How can I help but think of these things every time I sit down at Chrystie Street or Peter Maurin Farm and look around at the tables filled with the unutterably poor who are going through their long-continuing crucifixion. It is most surely an exercise of faith for ut to see Christ in each other. But it is through such exercise that we grow and the joy of our vocation assures us we are on the right path.

Most certainly, it is easier to believe now that the sun warms us, and we know that buds will appear on the sycamore trees in the wasteland across from the Catholic Worker office, that life will spring out of the dull clods of that littered park across the way. There are wars and rumors of war, poverty and plague, hunger and pain. Still, the sap is rising, again there is the resurrection of spring, God’s continuing promise to us that He is with us always, with His comfort and joy, if we will only ask.

The mystery of the poor is this: That they are Jesus, and what you dod for them you do for Him. It is the only way we have of knowing and believing gin our love. The mystery of poverty is that by sharing in it, making ourselves poor in giving to others, we increase our knowledge of and belief in love.

As I finished this reading, the lot of us felt the hush of her observations reaching some deeper longing within each of us for encounter, for self-giving, for the single-minded life, for life itself, even, in one covenantal community — not a million transactional relationships. Not one of us had such a life, the journalist’s responsibility being to flit from one context to the next – often very discouraging, even foreboding contexts – to interpret these shadows for a world seeking to know and somehow understand. But somehow in this reading, in the call to lean in and consider each person – and especially the poor – as Christ himself, I think we each felt a temporary glimpse of what you all have structured into your life together here. An unlikely family, a village, daily tables, shared work, radical mutuality, personalism. And in this experience of togetherness amidst the candles and Dorothy’s incarnate insights from 70 years prior, we found nourishment for the trudge back out to the call to be salt and light in our newsrooms, alone yet not alone.

WHAT WAS IT that we experienced that evening? I think, at some core, we were dipping into reservoir. A reservoir given to us by a triune God we each had known in the unique contours of our respective life trajectories, but somehow now was becoming still more manifest, in the breaking of bread, in the encounter through Dorothy’s words of a surrendered way of life that wasn’t immune to struggle or incomplete understanding, in beauty, and in a space cultivated to be honest with one another, and even convicting.

That all may seem like sliced bread to you here at the Mount Academy, where community seems to me to be the air you breathe. But the world at large thirsts for what you live every day, even as most of us, when we’re honest, walk reluctantly away from a commitment that feels too costly.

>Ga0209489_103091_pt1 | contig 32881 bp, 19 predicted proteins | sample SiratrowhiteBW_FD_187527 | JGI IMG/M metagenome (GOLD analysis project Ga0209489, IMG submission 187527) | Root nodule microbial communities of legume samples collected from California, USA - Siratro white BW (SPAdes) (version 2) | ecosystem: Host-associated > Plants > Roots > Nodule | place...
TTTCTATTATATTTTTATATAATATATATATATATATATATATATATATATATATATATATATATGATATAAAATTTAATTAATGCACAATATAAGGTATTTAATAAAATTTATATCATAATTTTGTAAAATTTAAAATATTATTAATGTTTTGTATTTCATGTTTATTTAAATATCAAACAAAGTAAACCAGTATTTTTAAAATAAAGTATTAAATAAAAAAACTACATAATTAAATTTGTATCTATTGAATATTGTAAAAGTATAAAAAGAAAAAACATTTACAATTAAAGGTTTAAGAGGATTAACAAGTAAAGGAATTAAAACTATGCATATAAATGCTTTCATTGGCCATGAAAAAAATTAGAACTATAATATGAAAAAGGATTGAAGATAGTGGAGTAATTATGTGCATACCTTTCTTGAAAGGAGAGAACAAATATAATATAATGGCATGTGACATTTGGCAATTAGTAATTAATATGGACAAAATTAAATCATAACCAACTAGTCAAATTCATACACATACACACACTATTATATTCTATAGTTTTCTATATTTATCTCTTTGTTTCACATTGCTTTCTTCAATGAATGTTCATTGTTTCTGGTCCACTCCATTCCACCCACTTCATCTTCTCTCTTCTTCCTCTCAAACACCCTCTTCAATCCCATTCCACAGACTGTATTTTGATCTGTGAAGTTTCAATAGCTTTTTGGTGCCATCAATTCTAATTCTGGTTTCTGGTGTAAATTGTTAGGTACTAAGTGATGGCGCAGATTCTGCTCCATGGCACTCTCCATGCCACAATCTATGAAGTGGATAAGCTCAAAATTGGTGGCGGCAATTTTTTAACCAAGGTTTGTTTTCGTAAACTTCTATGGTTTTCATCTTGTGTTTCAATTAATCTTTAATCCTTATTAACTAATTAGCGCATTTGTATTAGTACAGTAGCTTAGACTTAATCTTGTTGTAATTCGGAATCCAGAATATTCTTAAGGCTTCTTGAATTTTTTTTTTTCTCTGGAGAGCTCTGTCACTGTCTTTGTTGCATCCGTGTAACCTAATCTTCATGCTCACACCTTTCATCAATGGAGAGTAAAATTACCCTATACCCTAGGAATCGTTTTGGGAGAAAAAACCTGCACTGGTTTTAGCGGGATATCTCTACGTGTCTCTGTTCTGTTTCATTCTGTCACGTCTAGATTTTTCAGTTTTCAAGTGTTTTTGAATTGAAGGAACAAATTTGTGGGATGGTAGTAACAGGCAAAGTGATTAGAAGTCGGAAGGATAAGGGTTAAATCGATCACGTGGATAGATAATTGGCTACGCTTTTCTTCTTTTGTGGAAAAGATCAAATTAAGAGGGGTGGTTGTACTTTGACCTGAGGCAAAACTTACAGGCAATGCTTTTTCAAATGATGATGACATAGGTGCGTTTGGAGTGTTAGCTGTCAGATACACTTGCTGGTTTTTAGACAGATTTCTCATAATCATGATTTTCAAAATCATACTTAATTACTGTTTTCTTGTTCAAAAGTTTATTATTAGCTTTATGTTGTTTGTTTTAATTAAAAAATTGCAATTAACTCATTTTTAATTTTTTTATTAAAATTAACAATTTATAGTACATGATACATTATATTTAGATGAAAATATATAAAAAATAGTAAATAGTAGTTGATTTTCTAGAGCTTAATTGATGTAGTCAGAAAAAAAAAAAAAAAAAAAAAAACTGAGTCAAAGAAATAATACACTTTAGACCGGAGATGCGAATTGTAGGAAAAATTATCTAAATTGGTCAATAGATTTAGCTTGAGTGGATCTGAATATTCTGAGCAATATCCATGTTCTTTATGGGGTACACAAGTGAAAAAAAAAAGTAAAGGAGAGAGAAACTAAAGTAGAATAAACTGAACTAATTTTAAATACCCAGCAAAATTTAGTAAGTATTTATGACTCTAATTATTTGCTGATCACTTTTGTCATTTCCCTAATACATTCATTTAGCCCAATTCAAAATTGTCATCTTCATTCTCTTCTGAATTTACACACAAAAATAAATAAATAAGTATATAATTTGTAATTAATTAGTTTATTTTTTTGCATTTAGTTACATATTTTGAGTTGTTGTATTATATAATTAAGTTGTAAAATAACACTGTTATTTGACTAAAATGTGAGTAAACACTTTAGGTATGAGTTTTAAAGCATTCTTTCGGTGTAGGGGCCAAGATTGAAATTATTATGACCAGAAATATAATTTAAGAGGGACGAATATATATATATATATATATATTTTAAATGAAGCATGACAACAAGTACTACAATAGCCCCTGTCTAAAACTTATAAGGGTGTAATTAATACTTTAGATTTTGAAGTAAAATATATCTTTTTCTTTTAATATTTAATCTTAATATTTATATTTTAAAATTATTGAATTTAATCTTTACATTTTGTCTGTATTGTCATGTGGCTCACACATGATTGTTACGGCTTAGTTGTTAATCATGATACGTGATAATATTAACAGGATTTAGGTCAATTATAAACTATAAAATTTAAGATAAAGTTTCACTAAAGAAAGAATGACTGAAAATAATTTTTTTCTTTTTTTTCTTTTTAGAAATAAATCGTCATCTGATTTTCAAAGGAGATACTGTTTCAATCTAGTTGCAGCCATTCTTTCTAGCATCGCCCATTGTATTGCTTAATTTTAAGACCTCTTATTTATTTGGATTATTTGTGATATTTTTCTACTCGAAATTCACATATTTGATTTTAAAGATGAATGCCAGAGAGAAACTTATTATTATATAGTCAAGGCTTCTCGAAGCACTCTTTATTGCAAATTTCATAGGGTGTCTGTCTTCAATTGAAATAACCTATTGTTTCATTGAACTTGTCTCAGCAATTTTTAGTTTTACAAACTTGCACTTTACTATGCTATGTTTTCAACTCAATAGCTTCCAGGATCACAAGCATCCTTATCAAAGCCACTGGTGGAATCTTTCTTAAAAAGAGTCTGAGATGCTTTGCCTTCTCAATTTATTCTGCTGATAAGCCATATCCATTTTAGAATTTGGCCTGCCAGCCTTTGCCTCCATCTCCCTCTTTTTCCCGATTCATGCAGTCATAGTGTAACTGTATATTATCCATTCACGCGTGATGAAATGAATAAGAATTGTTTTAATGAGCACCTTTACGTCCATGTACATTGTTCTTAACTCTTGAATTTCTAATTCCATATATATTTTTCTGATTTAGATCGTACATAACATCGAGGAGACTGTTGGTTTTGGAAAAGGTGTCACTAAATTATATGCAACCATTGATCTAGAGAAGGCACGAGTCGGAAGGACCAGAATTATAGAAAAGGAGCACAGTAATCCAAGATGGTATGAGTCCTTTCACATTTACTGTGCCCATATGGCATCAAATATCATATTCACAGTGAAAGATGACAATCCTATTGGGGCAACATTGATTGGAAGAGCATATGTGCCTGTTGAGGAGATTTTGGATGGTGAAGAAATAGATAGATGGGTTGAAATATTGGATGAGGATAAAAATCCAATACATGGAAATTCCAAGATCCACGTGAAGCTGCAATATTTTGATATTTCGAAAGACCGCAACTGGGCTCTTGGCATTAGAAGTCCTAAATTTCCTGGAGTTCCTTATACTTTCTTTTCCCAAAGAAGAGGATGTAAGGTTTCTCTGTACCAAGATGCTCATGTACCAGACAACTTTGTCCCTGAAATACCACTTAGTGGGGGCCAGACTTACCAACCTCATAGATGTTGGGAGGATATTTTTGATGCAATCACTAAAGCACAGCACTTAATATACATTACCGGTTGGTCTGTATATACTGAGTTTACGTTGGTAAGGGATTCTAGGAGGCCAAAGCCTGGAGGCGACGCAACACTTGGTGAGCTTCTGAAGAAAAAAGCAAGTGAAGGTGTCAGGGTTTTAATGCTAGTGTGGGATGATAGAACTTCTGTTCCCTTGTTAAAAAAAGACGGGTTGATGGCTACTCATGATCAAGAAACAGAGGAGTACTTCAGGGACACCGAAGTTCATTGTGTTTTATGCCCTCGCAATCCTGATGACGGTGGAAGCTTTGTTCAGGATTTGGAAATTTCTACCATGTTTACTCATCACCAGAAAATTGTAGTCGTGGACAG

I’ve spent a lot of time these last few years studying communities and institutions of all shapes and sizes and types, some Christ-centered and animated, many not, seeking to understand what makes for the kind of trusted, healthy and even beloved community that allows for the moral agency of individuals to mature. I’ve been everywhere – rehab communities for former criminals, schools, sports leagues, neighborhood revitalization efforts, racial reconciliation initiatives, churches, faith-based summer camps, adult learning communities, businesses, artistic collectives. And what I’ve realized is that for every coarse lyric and angry tweet out there, for every violent act, public scandal, and disturbing uptick in despairing attitudes and broken homes in the country at large, there are hundreds if not thousands of lily pads that have discovered a different way to live, compelling people to give their whole selves and be chiseled en route.

As I went around visiting all these different places, I often would think, “Why can’t my life be like this? How do I cultivate these conditions in my own home, my office, my neighborhood, every sphere in which I work, relate, create, and contribute? Also, why isn’t this everywhere? This level of intentionality, of attention to the other, of hard work without giving up, of radical honesty and relentless striving for the good?” It’s striking in a world of social decay and moral numbness when a community refuses the superficial and the cynical, and instead revels in wholesome delight in the good, and in one another. Each of the best community visits felt like a once-in-a-year special occasion, like the community must have been putting on a show for me, the curious outsider. And yet this is how they behave every day.